What the pandemic taught us about accessible public engagement

Today, on International Day of Persons with Disabilities, we reflect on the accessibility lessons we have learned as engagement leaders during the pandemic, and share simple yet meaningful steps that organizations can take to make public engagement more accessible in a post-pandemic world.

As public engagement went virtual at the start of the pandemic, the mindsets of organizations and leaders shifted from anxiety to opportunity. They aspired to use technology to make public engagement more accessible, reaching more people than ever before.

During the 2021 National AccessAbility Week, Argyle had the honour of hosting a fully accessible, bilingual national webinar for Employment and Social Development Canada. We also facilitated a hybrid in-person and virtual activity for the City of Lethbridge as part of an Indigenous Placemaking and Public Realm Audit. Based on these experiences, we present an accessibility checklist to help make public engagement more accessible than ever in 2022 and beyond.

Start by asking yourself the following:

  • What is the best format for this event? Don’t default to virtual just because it’s become your new norm. Don’t jump to an in-person event just because it is exciting to reclaim. There are benefits and drawbacks to each format. Consider what your audience would prefer and remember that until young children are vaccinated, people will have different comfort levels.

If your event is in-person, consider the following:

  • Public health:
    • What are the local public health guidelines?
    • Have you clearly indicated the vaccine requirement policy?
  • Venue
    • Does accessible transit go to your location?
    • Are there steps to get into the location or through the venue?
    • How wide is the door frame?
    • What will the sound level be? Will there be an echo in your space or any disturbing sounds coming from outside?
    • Are the washrooms universally accessible?

If your event is virtual, consider the following:

  • Prepare a technical guidance document to outline how to access the event. Remember that many are still new to online formats, and need to know about online functionalities and accessibility features.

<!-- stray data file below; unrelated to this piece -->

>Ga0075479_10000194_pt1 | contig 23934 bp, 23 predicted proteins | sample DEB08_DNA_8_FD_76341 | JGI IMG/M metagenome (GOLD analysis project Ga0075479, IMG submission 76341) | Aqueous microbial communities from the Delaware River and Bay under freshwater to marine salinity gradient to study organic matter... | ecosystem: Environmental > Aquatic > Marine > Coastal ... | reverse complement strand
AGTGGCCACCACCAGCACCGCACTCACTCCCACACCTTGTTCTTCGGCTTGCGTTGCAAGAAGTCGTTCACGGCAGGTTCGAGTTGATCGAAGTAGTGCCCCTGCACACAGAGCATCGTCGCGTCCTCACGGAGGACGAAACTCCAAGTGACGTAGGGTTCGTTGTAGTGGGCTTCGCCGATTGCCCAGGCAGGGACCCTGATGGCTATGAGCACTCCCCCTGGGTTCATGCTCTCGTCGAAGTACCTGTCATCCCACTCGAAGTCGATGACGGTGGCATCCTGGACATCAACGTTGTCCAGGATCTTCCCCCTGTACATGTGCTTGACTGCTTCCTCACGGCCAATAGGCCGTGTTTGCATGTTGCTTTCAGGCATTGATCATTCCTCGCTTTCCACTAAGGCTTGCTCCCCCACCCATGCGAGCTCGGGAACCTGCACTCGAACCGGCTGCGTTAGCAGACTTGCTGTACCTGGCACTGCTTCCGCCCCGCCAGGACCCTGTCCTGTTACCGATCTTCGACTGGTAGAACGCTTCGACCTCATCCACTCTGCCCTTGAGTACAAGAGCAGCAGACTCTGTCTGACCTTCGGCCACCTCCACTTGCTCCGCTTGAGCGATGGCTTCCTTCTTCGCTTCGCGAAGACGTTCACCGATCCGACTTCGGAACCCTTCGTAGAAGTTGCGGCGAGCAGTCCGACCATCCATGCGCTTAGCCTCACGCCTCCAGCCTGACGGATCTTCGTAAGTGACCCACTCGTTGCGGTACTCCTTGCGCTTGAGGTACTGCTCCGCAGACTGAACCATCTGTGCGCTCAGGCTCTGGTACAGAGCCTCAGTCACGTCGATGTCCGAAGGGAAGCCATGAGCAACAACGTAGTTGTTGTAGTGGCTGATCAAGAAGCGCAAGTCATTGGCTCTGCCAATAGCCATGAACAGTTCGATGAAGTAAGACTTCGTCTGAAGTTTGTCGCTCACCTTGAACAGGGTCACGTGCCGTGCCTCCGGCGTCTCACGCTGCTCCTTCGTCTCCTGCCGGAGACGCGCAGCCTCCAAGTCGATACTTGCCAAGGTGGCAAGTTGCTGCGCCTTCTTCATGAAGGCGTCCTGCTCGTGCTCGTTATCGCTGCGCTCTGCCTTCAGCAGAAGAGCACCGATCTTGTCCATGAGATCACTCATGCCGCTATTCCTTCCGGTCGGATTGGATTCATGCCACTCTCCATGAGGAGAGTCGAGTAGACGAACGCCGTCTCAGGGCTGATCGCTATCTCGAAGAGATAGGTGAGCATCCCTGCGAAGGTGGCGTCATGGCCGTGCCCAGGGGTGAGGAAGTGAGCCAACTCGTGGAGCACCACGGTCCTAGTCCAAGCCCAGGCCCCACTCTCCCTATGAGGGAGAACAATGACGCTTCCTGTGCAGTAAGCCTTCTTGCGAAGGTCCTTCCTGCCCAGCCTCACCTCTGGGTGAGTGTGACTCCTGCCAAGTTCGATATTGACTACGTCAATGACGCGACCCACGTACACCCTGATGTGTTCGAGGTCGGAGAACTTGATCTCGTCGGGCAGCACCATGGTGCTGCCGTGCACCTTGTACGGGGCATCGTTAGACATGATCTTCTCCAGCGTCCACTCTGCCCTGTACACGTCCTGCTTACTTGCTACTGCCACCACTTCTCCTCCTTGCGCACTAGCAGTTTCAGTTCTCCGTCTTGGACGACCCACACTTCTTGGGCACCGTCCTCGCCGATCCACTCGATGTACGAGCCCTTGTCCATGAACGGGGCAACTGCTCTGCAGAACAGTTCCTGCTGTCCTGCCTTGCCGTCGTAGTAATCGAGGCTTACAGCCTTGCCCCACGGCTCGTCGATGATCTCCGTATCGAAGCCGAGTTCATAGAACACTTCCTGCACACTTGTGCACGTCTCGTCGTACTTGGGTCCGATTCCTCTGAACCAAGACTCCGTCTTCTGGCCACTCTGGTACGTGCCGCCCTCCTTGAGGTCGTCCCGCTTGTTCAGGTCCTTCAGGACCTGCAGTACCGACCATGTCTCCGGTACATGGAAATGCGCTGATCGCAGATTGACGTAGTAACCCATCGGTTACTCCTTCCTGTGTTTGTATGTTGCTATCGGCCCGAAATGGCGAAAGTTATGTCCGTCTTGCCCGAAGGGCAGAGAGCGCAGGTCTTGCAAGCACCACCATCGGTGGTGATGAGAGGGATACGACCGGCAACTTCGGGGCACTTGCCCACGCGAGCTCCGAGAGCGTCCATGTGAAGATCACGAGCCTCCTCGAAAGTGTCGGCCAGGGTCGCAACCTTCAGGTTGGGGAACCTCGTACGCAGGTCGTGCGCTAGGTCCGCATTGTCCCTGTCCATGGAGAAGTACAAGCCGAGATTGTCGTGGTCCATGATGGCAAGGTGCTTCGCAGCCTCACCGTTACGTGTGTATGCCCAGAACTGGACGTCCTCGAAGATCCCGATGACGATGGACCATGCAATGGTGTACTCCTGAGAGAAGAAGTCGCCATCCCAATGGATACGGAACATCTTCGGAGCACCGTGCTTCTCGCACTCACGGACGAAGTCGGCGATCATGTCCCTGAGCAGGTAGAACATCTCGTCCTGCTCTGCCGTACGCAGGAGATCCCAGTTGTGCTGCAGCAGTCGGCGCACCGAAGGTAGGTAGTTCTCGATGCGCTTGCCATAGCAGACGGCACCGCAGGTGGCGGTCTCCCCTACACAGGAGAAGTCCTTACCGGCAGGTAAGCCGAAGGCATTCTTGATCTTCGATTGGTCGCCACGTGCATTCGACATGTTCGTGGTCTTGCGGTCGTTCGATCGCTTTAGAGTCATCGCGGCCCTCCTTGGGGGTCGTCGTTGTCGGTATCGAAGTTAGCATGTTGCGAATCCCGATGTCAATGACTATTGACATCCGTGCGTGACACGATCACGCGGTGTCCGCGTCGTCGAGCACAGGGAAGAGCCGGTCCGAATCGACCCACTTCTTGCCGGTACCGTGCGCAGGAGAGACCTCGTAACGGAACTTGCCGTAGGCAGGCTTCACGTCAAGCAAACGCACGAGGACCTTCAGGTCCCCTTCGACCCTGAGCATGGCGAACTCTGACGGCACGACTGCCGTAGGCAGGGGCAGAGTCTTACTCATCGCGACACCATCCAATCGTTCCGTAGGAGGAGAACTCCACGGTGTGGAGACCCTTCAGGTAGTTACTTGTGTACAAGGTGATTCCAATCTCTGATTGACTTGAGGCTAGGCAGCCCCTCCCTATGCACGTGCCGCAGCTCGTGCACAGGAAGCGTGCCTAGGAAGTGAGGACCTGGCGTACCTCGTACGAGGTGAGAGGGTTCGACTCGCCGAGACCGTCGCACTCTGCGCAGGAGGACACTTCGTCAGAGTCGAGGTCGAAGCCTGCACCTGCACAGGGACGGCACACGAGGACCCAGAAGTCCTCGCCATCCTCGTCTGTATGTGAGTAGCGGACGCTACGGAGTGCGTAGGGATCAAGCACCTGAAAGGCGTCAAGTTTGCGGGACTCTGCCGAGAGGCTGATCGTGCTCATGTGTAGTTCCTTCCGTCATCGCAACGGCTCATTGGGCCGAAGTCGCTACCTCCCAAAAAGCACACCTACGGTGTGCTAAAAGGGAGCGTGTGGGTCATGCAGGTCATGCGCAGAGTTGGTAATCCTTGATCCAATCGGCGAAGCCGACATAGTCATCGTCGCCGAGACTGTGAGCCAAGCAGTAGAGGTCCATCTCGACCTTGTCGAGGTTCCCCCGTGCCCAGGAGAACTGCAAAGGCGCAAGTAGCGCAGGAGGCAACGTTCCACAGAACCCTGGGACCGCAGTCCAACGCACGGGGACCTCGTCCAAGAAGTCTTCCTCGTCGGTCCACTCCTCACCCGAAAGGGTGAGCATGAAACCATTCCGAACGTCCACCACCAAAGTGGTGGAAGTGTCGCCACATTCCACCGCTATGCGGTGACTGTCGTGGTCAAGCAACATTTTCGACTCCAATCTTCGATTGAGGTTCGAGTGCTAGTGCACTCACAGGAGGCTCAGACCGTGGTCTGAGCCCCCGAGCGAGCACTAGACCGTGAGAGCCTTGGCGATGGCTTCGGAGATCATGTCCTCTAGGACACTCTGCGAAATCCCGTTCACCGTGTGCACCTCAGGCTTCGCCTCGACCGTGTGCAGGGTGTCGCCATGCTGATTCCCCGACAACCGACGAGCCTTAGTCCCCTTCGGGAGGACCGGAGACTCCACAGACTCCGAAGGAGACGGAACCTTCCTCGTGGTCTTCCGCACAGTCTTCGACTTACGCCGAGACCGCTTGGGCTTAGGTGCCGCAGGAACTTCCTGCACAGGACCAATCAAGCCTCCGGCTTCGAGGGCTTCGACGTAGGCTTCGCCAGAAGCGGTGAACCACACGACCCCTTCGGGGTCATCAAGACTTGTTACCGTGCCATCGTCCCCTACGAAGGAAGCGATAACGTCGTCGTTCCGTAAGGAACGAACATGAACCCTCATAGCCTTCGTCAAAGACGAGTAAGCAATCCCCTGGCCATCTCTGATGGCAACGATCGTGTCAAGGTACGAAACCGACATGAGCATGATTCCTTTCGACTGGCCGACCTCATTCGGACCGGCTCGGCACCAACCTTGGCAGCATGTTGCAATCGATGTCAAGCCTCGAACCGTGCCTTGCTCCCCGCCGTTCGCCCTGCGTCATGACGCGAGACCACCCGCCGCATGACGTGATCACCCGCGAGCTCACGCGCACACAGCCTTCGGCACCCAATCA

• Consider having a technical support person at all events, ready to answer chat questions or calls from people having difficulties accessing the event or its functions.

If your event is hybrid, consider the following:

  • How will you make the virtual participants feel welcomed and engaged?
  • Will those who attend virtually, and in-person, be able to interact with one another?
  • Do you have the technical AV (audio/visual) skills to be able to ensure that those who attend virtually can hear and see the in-person presentations and dialogue?
  • Is the topic of your event well-suited for a hybrid dialogue?

Regardless of the event format, consider this:

  • What will you tell your guests about the event so that they can make an informed decision about how they attend?
  • What will you give your guests before the event to make it easier for them to attend (e.g., the PowerPoint you will be using with alt text on all images)?
  • Can you give those who cannot attend your chosen venue some other way to share their input?
  • Marketing and content for the event should be accessible to read. Consider font type, sizing, color contrasting, languages used, etc.
  • Will you be using language translation services? ASL (American Sign Language)? Closed captioning on PowerPoints?
  • Do you have blind spots based on your own position and role? Are you considering how the systems of power at play might affect the accessibility and authenticity of the dialogue?

We know this is not an exhaustive list. One of our guiding principles at Argyle is ‘curiosity’ and we pride ourselves on being lifelong learners. We welcome any feedback on how this list could be improved.

Here’s to a more accessible future. Happy International Day of Persons with Disabilities!

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